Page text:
Lockheed Martin on Friday introduced the LMXT, a proposal for the US Air Force’s KC-Y program. This is a competition that aims to replace the remaining KC-135 fleet with a new aerial refueling aircraft as of 2029.
The LMXT, however, is the MRTT, a military variant of the Airbus A330-200 and which has already participated in another competition of its kind at the USAF. In 2008, the European planemaker won the KC-X bid in partnership with Northrop Grumman.
However, Boeing managed to cancel the bidding in court, which was relaunched with the victory of the KC-46A in 2011.
Now Lockheed bets on an “American” strategy that involves the production of the LMXT in the USA and with an emphasis on its leadership in the program, despite the aircraft belonging to Airbus.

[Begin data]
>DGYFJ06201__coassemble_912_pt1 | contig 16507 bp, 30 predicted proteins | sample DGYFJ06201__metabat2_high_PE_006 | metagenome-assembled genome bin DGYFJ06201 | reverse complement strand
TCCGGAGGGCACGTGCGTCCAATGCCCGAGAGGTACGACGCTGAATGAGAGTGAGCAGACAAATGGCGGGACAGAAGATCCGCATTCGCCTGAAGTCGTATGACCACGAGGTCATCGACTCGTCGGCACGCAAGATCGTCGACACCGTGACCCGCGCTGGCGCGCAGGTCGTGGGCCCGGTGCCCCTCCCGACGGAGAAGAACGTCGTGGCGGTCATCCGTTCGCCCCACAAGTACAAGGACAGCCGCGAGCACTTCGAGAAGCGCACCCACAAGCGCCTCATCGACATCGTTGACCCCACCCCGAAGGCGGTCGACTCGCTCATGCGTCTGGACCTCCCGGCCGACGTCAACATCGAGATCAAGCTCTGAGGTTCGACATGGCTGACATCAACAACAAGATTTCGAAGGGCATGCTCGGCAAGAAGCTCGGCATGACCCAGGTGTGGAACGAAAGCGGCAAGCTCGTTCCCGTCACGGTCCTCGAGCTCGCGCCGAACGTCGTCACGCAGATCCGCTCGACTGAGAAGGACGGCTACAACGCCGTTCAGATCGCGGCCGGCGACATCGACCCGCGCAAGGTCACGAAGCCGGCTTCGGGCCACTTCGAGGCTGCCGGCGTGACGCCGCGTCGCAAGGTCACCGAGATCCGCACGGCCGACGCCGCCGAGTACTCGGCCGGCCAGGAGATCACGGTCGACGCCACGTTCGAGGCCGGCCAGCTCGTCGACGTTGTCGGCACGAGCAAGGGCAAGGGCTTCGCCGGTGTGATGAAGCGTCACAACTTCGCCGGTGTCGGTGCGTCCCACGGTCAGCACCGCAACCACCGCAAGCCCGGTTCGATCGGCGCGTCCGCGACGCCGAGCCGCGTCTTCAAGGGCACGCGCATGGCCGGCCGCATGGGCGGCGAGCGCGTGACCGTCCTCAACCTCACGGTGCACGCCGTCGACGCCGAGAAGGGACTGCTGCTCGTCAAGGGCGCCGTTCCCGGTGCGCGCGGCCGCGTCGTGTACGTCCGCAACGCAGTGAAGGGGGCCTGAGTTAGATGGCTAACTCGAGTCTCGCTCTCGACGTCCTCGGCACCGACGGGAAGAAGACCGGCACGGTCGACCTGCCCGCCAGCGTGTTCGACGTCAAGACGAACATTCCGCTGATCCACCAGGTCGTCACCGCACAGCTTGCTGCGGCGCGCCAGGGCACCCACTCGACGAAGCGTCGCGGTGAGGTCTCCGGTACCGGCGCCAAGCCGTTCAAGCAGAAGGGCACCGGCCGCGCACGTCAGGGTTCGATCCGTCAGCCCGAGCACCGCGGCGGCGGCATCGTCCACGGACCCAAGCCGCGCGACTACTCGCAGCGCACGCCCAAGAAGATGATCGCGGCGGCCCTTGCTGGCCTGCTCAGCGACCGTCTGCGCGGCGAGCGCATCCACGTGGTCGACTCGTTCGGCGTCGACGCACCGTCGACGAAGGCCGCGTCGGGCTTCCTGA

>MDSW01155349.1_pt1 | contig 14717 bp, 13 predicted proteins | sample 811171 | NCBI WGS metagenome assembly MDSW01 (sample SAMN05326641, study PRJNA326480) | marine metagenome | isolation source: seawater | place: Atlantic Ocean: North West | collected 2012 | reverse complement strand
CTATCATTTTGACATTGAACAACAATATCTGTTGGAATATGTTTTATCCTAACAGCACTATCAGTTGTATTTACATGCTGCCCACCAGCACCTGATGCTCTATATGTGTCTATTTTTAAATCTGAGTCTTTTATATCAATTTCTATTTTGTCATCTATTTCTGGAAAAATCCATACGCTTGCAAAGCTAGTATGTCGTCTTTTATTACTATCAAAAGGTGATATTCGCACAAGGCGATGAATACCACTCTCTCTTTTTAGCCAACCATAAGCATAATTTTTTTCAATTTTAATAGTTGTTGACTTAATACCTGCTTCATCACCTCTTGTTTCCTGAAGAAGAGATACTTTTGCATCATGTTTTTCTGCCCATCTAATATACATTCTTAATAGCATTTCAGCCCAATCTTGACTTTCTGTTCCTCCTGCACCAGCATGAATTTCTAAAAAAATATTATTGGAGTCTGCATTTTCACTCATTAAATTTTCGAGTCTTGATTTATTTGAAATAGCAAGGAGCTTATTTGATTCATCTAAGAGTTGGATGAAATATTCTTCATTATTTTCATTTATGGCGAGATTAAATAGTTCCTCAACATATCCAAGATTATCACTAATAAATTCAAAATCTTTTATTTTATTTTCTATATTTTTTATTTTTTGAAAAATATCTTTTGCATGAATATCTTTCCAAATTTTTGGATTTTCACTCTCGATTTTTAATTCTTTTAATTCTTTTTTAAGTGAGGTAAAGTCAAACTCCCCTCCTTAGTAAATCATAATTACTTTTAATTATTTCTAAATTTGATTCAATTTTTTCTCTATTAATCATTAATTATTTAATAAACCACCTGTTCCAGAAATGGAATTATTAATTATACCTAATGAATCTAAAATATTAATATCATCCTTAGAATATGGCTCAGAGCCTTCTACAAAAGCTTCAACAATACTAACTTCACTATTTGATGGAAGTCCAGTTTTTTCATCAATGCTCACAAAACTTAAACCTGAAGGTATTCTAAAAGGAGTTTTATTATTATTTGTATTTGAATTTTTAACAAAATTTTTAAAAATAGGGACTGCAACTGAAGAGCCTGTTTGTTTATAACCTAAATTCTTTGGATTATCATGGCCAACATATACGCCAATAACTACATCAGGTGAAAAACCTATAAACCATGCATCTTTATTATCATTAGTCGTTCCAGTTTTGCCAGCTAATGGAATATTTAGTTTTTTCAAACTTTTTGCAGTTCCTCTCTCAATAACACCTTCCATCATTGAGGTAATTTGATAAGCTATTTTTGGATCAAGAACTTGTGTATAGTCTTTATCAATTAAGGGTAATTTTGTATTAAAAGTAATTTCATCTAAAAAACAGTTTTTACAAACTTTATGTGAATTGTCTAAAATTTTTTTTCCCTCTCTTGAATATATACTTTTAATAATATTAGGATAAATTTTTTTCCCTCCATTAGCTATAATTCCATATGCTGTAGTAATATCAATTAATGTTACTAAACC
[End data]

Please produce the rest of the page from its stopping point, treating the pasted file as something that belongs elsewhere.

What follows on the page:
The LMXT will be an enhanced variant of the MRTT, an air transport and refueling jet that currently has 13 customers and 61 aircraft on order.
Larger than the KC-46 (based on the 767-200 freighter), the LMXT will be able to carry up to 271,700 lbs of fuel against the 212,300 lbs of the Boeing jet, which should return to compete under the KC-Y program.
In fact, the MRTT is an aircraft that is already certified to refuel in-flight several USAF aircraft such as the F-35A, F-22, F-16, A-10, B1-B, C-17, E-3, E-7, F-15 and the P-8A.
In addition, Airbus has a fully automatic boom/air-to-air refueling system called the A3R, something Boeing is still developing.
Despite the technical advantage and a possible assembly at the Airbus plant in Mobile, USA, the LMXT will face a competitor that is already in use by the USAF, that is, it is already a known aircraft and, above all, produced in the country.
On the other hand, the development of the KC-46 has been so troubled that it is unclear whether the Air Force still has confidence in obtaining satisfactory performance from the aircraft.